The Jewish diaspora woke up to a horrifying reality on Saturday during a time that was meant to be one of the most joyful moments on the Jewish holiday calendar.
The attacks by the militant group Hamas came after the end of Sukkot, a weeklong celebration to commemorate the harvest season and the time Jews lived in the desert after being freed from slavery in Egypt.
It also came as Jews in the United States were gearing up to celebrate the holiday of Simchat Torah, which marks the beginning of a new annual cycle of the reading of the scrolls and is celebrated in Israel a day earlier.
At synagogues around the globe, the attacks brought a somber tone.
Rabbi Felicia L. Sol opened the morning at B’nai Jeshurun in New York City by telling congregants of the devastating toll from an Hamas attack that came from the air, from the sea and from the land.
Amidst the strained diplomatic relations between India and Canada, UK Prime Minister Rishi Sunak expressed his hope for a de-escalation of the dispute during a telephone conversation with his Canadian counterpart, Justin Trudeau.
Downing Street released a statement saying that the UK PM spoke to Trudeau on Friday evening where he was updated on the situation relating to Canadian diplomats in India.
The two leaders concurred to stay in contact as Sunak affirmed the position of the United Kingdom of respect for the rule of law after Trudeau alleged the involvement of Indian intelligence agents in the murder of Sikh pro-Khalistan hardliner Hardeep Singh Nijjar.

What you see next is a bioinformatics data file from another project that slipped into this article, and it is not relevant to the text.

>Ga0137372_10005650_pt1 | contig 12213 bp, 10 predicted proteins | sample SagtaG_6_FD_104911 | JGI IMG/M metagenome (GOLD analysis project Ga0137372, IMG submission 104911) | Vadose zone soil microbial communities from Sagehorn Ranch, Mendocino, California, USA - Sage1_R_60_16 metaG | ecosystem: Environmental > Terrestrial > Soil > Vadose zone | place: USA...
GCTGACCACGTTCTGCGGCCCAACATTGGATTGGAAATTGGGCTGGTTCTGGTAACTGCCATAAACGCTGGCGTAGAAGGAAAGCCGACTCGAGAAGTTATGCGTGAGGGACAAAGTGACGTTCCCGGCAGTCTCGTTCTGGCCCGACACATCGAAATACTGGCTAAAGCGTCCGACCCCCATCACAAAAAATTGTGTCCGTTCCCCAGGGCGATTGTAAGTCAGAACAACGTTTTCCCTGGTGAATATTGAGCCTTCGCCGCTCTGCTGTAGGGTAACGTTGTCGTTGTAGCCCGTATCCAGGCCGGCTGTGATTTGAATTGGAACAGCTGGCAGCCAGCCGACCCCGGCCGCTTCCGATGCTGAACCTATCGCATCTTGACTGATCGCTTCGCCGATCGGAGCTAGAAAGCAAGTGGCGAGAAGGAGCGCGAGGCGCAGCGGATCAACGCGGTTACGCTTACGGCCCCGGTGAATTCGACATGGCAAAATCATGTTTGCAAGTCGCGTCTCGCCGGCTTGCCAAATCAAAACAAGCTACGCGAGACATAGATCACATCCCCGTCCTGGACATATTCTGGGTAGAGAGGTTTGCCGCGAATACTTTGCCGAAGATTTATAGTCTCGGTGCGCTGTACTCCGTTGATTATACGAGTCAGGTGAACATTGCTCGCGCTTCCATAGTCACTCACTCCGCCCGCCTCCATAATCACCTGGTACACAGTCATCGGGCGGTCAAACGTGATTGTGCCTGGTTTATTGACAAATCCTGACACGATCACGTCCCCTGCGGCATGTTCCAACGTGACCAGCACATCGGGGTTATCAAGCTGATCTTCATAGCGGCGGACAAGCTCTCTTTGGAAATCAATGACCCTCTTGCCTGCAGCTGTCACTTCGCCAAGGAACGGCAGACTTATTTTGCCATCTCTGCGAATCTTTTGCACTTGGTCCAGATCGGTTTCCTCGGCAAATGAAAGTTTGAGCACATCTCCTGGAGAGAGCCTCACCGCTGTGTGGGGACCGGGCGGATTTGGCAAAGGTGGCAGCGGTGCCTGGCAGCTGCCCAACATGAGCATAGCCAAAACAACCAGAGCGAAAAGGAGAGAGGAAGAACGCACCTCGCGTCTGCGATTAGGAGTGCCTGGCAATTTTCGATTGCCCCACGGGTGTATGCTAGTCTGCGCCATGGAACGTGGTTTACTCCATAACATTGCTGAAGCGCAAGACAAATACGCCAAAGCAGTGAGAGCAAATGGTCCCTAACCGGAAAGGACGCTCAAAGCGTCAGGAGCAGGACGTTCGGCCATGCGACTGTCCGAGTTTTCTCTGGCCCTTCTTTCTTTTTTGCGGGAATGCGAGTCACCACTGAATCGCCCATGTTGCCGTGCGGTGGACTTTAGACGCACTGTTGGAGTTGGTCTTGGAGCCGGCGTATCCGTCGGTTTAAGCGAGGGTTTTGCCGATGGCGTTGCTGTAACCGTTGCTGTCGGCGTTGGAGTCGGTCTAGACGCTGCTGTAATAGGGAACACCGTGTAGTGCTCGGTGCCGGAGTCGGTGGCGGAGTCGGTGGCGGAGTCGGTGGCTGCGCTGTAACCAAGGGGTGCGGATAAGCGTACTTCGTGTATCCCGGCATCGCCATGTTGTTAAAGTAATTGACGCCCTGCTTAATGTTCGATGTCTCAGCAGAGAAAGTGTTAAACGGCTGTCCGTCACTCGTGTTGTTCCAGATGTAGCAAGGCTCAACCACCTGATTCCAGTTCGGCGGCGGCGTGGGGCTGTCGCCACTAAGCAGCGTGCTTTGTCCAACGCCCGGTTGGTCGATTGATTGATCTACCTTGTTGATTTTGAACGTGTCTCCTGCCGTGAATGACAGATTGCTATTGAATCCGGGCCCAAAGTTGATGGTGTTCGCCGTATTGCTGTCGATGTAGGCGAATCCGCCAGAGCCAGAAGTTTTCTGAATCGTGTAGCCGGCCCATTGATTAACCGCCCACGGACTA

“Prime Minister Trudeau updated on the situation relating to Canadian diplomats in India,” read the Downing Street statement.
“The Prime Minister [Sunak] reaffirmed the UK’s position that all countries should respect sovereignty and the rule of law, including the principles of the Vienna Convention on Diplomatic Relations. He hoped to see a de-escalation in the situation and agreed to remain in contact with Prime Minister Trudeau on the next steps,” it said.
The telephonic conversation between the two leaders comes in the wake of a statement made by Trudeau in the Canadian Parliament last month where he suggested that India might be linked to the death of Khalistani terrorist Hardeep Singh Nijjar on Canadian soil.
India has strongly rejected these claims while reiterating its adherence to the rule of law.
The conversation also comes a week after a group of assailants prevented Indian high commissioner to the United Kingdom Vikram Doraiswami from entering a gurdwara in Scotland.
United Kingdom Minister of State for the Indo-Pacific Anne-Marie Trevelyan said that she was “concerned” to see how Doraiswami was stopped from meeting the Gurdwara Committee in Glasgow.
Trevelyan said, “Concerned to see that the Indian High Commissioner @VDoraiswami was stopped from meeting with the Gurdwara Committee at the Gurdwara in Glasgow. The safety and security of foreign diplomats is of utmost importance and our places of worship in the UK must be open to all.”
‘Taking up concerns of security of our diplomats’, says MEA
The Ministry External Affairs (MEA) said that it has been taking up concerns of security of the diplomats.
“We have been taking up concerns of security of our diplomats and premises from people there who are wanted by our security and our judicial systems, and we will continue to do that as that is a continued conversation. The issue is about security, and our diplomats are safe and the community is not targeted,” said MEA spokesperson Arindam Bagchi said in New Delhi.